Homecoming lawn displays represent ISU tradition

Jared Raney

Few traditions have lasted the 100 years of Homecoming that Iowa State is celebrating this year, but there is one point of pride that has been with the school since the beginning.

“There have always been some sort of yard or lawn displays [at Iowa State],” said Kurt Beyer, alumni officer I of the alumni association. “Some of the earliest were done by residence halls, elaborate but single structures.”

The past week in Ames has been dreary and rainy, but almost every day through Greekland the sound of hammers and table saws could be heard as the greek community worked on its lawn displays.

“The great thing about lawn displays is that it’s unique to Iowa State,” said Caleb Prohaska, junior in construction engineering and lawn display co-chair for Tau Kappa Epsilon fraternity. “My favorite part is the spirit that goes into it every year. We put a lot of work into these things, and we all try to keep the Cyclone spirit in mind.”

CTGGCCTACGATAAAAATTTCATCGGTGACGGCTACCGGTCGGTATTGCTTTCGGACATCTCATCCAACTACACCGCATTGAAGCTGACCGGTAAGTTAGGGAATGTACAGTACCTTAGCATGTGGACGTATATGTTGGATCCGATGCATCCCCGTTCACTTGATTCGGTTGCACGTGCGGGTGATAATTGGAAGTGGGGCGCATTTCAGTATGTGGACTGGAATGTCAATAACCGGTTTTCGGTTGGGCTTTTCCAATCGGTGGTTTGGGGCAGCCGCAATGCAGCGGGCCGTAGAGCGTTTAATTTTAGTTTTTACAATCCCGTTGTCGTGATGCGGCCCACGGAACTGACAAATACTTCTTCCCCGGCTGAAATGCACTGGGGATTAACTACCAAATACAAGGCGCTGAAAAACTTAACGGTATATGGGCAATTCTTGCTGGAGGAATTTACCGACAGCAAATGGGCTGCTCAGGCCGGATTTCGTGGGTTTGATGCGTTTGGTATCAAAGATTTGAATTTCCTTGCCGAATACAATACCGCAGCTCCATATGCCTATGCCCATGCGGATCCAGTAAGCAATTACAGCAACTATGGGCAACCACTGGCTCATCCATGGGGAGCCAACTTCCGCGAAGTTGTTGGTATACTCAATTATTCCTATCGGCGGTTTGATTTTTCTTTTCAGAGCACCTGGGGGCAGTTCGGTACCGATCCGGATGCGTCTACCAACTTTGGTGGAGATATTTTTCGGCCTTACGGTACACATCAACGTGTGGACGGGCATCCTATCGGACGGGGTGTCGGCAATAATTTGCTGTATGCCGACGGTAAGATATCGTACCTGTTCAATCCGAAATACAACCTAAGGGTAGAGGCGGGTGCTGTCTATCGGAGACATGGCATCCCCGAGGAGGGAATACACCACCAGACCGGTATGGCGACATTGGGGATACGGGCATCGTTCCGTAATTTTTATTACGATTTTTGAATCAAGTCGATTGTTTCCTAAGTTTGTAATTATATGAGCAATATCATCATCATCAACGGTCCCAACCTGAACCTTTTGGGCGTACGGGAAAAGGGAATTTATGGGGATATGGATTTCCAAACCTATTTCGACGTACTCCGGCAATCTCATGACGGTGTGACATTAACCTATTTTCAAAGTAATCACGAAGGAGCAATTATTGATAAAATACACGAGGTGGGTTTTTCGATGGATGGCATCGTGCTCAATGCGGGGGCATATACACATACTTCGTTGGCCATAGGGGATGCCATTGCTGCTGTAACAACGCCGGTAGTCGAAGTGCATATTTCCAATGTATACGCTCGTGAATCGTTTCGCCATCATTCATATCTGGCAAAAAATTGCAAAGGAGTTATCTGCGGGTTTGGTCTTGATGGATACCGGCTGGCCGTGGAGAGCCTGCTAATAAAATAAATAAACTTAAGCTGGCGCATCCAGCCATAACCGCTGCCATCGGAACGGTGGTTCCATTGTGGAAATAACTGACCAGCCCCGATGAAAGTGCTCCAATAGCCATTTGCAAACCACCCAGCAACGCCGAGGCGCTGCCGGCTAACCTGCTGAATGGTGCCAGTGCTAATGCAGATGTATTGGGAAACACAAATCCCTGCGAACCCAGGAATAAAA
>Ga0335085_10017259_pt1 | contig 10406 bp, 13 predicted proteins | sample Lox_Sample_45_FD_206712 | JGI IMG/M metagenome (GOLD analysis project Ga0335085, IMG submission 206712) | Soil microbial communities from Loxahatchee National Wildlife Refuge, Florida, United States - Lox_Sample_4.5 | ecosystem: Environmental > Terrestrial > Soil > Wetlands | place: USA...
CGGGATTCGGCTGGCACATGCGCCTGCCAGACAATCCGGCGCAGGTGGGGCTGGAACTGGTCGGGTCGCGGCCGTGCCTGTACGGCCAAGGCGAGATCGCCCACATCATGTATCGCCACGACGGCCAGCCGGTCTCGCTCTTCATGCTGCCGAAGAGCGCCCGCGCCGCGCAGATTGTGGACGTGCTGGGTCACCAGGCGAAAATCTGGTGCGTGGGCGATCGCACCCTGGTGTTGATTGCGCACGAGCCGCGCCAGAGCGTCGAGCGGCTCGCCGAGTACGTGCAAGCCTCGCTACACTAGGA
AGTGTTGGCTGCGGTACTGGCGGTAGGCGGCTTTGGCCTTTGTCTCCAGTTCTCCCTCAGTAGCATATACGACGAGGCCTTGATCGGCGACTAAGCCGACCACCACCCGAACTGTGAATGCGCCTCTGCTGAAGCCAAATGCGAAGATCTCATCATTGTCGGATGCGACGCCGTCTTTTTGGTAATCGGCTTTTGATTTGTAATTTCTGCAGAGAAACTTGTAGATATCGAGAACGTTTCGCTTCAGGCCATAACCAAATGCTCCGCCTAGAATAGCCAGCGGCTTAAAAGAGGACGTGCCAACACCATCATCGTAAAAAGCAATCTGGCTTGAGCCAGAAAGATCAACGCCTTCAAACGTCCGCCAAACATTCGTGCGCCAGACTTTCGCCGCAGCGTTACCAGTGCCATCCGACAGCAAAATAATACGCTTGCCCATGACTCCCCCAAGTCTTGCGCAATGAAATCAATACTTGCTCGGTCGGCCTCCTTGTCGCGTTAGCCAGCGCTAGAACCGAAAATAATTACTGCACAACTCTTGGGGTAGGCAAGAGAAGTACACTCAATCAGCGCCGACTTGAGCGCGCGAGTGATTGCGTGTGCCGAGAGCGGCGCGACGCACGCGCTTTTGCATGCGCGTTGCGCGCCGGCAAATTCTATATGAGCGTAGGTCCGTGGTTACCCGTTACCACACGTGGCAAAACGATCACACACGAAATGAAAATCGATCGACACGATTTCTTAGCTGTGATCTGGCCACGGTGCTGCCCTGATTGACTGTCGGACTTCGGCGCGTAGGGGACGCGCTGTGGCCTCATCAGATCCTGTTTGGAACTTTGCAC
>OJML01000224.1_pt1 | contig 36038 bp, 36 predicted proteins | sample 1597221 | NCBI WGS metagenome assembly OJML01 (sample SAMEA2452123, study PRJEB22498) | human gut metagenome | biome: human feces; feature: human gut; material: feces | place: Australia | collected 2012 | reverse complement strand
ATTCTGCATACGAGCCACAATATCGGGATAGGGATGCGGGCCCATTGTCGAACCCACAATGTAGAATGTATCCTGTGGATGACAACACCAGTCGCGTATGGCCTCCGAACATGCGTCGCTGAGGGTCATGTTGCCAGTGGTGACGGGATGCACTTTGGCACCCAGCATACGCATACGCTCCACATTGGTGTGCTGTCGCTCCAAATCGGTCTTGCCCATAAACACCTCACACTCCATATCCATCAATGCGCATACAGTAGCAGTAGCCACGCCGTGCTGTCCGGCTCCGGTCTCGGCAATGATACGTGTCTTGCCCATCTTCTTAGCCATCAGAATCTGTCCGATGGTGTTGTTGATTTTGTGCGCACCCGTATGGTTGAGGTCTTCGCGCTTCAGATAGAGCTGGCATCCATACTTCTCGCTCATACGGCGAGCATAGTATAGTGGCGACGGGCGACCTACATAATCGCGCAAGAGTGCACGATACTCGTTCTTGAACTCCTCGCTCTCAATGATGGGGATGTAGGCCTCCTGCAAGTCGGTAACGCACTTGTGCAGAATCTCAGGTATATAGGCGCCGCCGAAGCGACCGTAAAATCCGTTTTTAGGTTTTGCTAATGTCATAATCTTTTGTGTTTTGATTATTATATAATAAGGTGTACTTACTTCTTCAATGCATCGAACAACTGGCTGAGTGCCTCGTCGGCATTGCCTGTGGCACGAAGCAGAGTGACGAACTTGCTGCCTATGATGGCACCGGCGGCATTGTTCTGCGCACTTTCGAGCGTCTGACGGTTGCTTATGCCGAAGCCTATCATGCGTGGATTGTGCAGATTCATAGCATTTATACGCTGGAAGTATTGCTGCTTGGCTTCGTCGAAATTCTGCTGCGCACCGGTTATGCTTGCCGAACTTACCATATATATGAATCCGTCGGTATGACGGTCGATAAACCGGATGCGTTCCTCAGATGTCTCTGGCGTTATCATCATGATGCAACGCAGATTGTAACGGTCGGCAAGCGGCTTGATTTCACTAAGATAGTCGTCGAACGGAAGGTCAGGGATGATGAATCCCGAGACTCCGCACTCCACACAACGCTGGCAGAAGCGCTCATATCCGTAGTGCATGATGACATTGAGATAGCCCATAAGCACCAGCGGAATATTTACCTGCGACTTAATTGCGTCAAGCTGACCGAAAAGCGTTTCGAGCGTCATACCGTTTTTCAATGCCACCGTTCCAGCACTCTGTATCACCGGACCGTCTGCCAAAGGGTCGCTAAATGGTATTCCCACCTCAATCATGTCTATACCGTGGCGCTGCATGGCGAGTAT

Though the event carries a lot of enthusiasm through the greek community, there have been concerns throughout its history as well.

“There’s been talk about whether it’s worth the cost and effort,” Beyer said.

Bret Renz, junior in aerospace engineering and lawn display building commissioner for Pi Kappa Phi said, “It’s definitely been thrown around; it takes a lot of money and time not everyone has.”

Beyer also said over the years there have been many safety concerns.

“Before a height rule was put in place, there were three-to-four-story structures, Campaniles 45 feet high,” Beyer said.

And height has not been the only concern.

Beyer mentioned a few instances in lawn display history he couldn’t believe were allowed at the time: destroying parts of the display in the skit, moving parts and other dangerous tactics that are not allowed today.

Despite the critiques and concerns, most of those involved hope to see the tradition continue. Isaac Droessler, sophomore in mechanical engineering and another Pi Kappa Phi building commissioner, said, “It may be a waste of money, but we have a lot of fun with it.”

“The best part is that it’s unique, and it’s a tradition that we love to see come back every year,” Prohaska said.

As one of the oldest traditions at Iowa State, lawn displays look like they’ll have a long future ahead thanks to the dedicated few who put on their shows once a year.

Beyer said, “We’ll have thousands of people come out to see this. My goal in this has always been to preserve the traditions of Iowa State.”